Sometimes you just want to get something done. Something for yourself. You do not intend it to be reused, or even pretty. You build a tool. My tool was a photoframe with some basic overlays. I wanted the family calendar, some weather information (current temperature + forecast), time, and the next bus heading for the train station. [...] I also have a bunch of REST calls to my local home assistant server. Most of these reside in the HassButton class, but I also get the current temperature from there. These are hardcoded for my local network, so needs refactoring to be used outside of my LAN. All of these interfaces require API keys of one kind or another – be it a proper key, or a secret URL. These are pulled from environment variables in main.cpp and then exposed to QML. That way, you can reuse the components without having to share your secrets.

  • Writing the Ultimate Locking Check

    In theory a clever programmer could discover all the bugs in a piece of software just by examining it carefully, but in reality humans can't keep track of everything and they get distracted easily. A computer could use the same logic and find the bugs through static analysis. There are two main limitations for static analysis. The first is that it is hard to know the difference between a bug and feature. Here we're going to specify that holding a lock for certain returns is a bug. This rule is generally is true but occasionally the kernel programmers hold a lock deliberately. The second limitation is that to understand the code, sometimes you need to understand how the variables are related to each other. It's difficult to know in advance which variables are related and it's impossible to track all the relationships without running out of memory. This will become more clear later. Nevertheless, static analysis can find many bugs so it is a useful tool. Many static analysis tools have a check for locking bugs. Smatch has had one since 2002 but it wasn't exceptional. My first ten patches in the Linux kernel git history fixed locking bugs and I have written hundreds of these fixes in the years since. When Smatch gained the ability to do cross function analysis in 2010, I knew that I had to re-write the locking check to take advantage of the new cross function analysis feature. When you combine cross function analysis with top of the line flow analysis available and in depth knowledge of kernel locks then the result is the Ultimate Locking Check! Unfortunately, I have a tendency towards procrastination and it took me a decade to get around to it, but it is done now. This blog will step through how the locking analysis works.

  • Raising the ground

    To read this blog I recommend you to be familiar with C programming language and (not mandatory) basics about SDL2. The main goal of this blog is not to give you a copy and paste code, instead it will guide you along the way until you get results by your own merit, also if you find any issues/mistakes/room for improvement please leave a response, thanks for reading.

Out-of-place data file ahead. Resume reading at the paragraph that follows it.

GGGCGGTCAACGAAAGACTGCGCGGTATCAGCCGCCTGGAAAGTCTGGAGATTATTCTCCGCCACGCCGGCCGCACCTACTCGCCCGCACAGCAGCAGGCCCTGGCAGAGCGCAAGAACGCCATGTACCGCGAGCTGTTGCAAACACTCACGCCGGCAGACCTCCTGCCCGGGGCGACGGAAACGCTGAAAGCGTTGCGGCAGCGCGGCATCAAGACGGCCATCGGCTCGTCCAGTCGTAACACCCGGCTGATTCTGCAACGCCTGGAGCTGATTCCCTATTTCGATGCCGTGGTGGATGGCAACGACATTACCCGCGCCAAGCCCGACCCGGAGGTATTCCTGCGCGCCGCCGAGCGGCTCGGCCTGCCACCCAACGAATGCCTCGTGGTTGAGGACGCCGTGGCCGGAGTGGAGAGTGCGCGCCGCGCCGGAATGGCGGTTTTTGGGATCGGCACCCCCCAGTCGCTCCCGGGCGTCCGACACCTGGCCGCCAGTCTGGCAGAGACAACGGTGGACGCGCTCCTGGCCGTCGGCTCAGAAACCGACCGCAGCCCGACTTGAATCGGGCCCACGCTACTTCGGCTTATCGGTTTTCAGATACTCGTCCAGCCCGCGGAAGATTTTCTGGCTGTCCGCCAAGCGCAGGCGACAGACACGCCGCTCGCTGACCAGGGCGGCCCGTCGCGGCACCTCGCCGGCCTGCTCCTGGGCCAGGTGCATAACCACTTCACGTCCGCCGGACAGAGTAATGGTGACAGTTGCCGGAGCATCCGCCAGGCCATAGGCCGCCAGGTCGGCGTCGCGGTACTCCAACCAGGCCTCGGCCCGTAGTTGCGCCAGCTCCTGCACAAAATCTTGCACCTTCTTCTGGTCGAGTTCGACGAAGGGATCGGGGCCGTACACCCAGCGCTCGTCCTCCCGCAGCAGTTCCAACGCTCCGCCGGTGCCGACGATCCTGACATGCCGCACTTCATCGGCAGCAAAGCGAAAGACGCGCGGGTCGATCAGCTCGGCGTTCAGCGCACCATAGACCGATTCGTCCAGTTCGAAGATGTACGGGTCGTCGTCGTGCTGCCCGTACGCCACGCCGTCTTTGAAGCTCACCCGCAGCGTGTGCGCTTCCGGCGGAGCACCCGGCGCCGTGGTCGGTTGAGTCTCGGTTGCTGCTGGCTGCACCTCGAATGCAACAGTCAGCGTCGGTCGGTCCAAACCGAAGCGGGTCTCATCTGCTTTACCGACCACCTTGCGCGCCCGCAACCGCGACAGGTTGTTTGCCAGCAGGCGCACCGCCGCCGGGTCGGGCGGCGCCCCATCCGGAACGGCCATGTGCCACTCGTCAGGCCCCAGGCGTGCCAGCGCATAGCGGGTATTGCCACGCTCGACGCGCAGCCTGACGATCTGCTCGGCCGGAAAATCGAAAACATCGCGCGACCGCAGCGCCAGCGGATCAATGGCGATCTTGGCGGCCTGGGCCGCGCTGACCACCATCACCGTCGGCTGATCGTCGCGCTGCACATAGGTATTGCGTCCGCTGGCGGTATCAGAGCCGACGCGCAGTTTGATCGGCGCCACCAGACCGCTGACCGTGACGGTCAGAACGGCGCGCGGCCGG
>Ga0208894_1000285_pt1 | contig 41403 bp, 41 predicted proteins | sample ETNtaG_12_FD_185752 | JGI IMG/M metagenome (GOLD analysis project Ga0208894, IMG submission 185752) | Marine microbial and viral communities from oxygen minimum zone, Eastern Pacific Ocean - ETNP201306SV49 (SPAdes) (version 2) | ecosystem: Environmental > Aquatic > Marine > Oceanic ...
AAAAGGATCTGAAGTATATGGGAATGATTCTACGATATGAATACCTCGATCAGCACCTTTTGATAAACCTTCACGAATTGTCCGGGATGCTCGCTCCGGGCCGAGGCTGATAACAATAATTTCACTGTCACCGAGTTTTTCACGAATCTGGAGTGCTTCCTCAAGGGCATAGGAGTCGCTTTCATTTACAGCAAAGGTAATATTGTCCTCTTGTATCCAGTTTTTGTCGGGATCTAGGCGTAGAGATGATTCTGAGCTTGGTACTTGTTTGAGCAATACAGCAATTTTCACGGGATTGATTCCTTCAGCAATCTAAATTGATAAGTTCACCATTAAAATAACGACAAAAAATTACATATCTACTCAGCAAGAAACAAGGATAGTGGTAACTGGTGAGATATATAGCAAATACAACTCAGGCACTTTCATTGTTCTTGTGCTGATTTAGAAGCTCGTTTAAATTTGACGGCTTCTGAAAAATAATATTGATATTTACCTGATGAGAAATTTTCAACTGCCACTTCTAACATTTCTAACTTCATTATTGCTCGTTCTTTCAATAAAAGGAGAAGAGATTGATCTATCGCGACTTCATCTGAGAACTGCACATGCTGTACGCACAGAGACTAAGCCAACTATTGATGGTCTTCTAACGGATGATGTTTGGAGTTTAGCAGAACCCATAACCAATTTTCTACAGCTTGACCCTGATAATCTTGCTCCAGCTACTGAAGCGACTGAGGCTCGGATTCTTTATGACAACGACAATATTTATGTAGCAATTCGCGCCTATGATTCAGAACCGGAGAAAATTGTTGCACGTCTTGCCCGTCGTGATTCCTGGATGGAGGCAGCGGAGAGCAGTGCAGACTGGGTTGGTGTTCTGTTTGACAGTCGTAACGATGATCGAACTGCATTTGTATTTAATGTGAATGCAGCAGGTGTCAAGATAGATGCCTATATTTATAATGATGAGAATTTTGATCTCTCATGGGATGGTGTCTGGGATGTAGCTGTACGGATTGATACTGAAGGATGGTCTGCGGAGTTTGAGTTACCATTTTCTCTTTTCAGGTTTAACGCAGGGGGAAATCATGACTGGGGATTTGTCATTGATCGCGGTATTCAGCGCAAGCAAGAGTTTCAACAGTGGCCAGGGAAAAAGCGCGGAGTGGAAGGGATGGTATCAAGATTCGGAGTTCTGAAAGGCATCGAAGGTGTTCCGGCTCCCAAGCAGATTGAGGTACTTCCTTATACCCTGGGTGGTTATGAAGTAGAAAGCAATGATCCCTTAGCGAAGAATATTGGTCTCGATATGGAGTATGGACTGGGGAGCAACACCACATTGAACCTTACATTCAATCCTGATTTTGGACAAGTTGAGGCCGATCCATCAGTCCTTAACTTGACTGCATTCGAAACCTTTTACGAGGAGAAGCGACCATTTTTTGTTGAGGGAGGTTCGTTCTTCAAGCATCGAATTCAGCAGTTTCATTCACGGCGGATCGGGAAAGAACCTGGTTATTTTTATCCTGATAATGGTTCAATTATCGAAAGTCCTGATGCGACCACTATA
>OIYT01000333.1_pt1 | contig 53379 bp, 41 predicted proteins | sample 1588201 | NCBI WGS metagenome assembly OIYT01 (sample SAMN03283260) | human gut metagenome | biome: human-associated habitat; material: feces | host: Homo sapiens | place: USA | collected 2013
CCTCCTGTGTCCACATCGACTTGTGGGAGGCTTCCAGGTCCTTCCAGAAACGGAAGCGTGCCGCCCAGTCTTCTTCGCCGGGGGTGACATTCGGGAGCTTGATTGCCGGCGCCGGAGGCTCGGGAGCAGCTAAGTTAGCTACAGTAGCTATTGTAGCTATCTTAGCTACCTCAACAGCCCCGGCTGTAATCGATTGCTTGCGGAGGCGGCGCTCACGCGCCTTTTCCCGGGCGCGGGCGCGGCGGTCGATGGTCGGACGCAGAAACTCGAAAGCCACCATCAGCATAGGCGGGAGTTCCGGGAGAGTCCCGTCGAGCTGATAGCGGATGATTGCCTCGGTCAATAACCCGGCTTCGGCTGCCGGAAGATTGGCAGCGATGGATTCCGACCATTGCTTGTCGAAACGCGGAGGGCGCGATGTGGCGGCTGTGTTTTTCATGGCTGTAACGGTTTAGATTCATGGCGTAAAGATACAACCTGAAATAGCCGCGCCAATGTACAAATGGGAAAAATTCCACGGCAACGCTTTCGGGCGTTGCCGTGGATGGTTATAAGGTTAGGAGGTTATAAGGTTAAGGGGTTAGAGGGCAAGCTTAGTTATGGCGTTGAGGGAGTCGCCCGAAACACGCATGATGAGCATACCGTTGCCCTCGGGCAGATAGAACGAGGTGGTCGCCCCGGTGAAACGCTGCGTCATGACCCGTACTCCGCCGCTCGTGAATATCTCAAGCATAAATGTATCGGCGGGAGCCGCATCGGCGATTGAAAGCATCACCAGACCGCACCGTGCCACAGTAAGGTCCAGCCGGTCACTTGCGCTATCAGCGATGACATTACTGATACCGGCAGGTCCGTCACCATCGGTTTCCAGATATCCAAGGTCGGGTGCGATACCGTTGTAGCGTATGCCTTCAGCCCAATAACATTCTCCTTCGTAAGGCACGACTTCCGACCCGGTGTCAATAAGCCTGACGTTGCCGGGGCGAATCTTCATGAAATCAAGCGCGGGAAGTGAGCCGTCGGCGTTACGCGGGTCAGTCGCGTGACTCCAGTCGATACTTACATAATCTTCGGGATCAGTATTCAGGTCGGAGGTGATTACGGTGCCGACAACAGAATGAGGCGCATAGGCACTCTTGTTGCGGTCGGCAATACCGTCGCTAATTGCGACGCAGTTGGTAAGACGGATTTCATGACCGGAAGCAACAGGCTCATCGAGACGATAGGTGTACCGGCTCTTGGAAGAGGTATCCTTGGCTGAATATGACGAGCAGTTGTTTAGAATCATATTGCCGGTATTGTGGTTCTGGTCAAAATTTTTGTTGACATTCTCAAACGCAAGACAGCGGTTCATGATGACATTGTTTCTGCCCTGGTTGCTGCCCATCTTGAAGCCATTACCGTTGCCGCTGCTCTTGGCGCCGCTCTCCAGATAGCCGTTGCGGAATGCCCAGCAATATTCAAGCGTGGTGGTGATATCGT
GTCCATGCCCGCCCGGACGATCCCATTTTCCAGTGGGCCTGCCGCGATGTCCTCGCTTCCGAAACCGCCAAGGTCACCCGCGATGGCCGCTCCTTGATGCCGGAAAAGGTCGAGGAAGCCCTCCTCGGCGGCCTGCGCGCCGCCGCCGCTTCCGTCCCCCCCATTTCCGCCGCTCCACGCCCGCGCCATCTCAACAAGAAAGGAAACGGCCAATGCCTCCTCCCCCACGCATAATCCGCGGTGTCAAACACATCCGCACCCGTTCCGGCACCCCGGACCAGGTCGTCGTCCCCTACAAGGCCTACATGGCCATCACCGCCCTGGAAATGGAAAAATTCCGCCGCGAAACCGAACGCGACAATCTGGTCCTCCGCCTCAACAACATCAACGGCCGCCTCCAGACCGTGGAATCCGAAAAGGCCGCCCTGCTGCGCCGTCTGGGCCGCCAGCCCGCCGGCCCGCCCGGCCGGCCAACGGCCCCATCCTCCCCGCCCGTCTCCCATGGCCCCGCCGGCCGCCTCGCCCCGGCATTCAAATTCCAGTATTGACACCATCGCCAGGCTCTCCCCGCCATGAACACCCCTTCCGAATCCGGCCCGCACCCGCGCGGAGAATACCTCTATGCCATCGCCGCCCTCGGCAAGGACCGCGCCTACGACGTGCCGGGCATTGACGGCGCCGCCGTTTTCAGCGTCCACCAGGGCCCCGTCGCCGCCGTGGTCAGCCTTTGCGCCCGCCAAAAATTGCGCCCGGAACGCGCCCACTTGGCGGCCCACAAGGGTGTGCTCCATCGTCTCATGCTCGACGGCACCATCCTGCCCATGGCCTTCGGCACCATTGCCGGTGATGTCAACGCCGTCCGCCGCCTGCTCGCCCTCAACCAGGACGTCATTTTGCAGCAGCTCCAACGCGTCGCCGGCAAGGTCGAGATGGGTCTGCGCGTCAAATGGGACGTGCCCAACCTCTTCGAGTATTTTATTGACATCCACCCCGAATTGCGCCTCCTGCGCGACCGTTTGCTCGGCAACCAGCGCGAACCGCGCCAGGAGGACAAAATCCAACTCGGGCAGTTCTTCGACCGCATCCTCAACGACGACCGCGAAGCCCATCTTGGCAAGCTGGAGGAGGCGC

• PyCoder’s Weekly: Issue #422 (May 26, 2020)
  • Real Python: A Beginner's Guide to Pip

    What is pip? pip is the standard package manager for Python. It allows you to install and manage additional packages that are not part of the Python standard library. This course is an introduction to pip for new Pythonistas.

  • Awk Cheatsheet And Examples

    Awk is a great utility for text parsing and maniupulation. All unix operating systems have Awk installed by default. If you are on Windows. Please check out at the bottom of this tutorial on how to install and enable awk on Windows.

  • Printing repeats within repeats, and splitting a list into columns

    Repeats within repeats. BASH printf is a complex piece of machinery. The man page says a printf command should look like printf FORMAT [ARGUMENT]..., which makes it seem the "argument" is the thing to be printed and the "format" describes how.

Devices/Embedded With Linux

  • Gemini Lake industrial mini-PCs are loaded with USB and COM ports

    GigaIPC latest QBiX Series industrial mini-PCs run Linux or Windows on Intel Gemini Lake and offer up to 8x USB and 5x COM ports plus dual displays, GbE, SATA III, M.2, and ruggedization features. Taiwanese computer vendor Gigabyte primarily produces consumer and enterprise desktop PC and server equipment, so we were surprised in 2017 when it launched an embedded 3.5-inch, Intel Apollo Lake GA-SBCAP3350 SBC. The following year in 2018, Gigabyte spun off GigaIPC as an embedded unit, and it has already generated a large catalog of Intel-based products including Micro-ATX, Mini-ITX, thin Mini-ITX, and 110 x 105mm “10×10” boards. There are 15 different 3.5-inch “QBi Pro” boards much like the GA-SBCAP3350, but also available with Whiskey Lake and Kaby Lake-U processors.